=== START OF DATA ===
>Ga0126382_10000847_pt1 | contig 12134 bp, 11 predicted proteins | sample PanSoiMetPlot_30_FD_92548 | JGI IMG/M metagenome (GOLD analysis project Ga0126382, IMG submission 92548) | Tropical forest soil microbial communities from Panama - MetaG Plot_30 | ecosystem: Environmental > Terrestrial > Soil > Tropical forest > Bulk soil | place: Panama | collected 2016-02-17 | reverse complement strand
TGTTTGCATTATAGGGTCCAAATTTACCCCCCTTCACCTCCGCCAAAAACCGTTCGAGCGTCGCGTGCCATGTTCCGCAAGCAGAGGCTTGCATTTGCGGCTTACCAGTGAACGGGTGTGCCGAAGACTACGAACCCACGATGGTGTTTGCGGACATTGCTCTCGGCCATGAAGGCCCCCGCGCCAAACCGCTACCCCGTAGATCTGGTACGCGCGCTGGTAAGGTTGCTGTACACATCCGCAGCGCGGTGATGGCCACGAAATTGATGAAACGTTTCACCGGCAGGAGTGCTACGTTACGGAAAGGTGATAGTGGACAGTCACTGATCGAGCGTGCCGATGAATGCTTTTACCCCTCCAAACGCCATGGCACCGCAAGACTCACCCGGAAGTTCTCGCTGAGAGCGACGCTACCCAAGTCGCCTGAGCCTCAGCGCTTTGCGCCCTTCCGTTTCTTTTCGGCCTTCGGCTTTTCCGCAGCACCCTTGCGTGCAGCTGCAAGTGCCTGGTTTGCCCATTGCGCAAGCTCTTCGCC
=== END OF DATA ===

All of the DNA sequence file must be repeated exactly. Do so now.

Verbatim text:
>Ga0126382_10000847_pt1 | contig 12134 bp, 11 predicted proteins | sample PanSoiMetPlot_30_FD_92548 | JGI IMG/M metagenome (GOLD analysis project Ga0126382, IMG submission 92548) | Tropical forest soil microbial communities from Panama - MetaG Plot_30 | ecosystem: Environmental > Terrestrial > Soil > Tropical forest > Bulk soil | place: Panama | collected 2016-02-17 | reverse complement strand
TGTTTGCATTATAGGGTCCAAATTTACCCCCCTTCACCTCCGCCAAAAACCGTTCGAGCGTCGCGTGCCATGTTCCGCAAGCAGAGGCTTGCATTTGCGGCTTACCAGTGAACGGGTGTGCCGAAGACTACGAACCCACGATGGTGTTTGCGGACATTGCTCTCGGCCATGAAGGCCCCCGCGCCAAACCGCTACCCCGTAGATCTGGTACGCGCGCTGGTAAGGTTGCTGTACACATCCGCAGCGCGGTGATGGCCACGAAATTGATGAAACGTTTCACCGGCAGGAGTGCTACGTTACGGAAAGGTGATAGTGGACAGTCACTGATCGAGCGTGCCGATGAATGCTTTTACCCCTCCAAACGCCATGGCACCGCAAGACTCACCCGGAAGTTCTCGCTGAGAGCGACGCTACCCAAGTCGCCTGAGCCTCAGCGCTTTGCGCCCTTCCGTTTCTTTTCGGCCTTCGGCTTTTCCGCAGCACCCTTGCGTGCAGCTGCAAGTGCCTGGTTTGCCCATTGCGCAAGCTCTTCGCC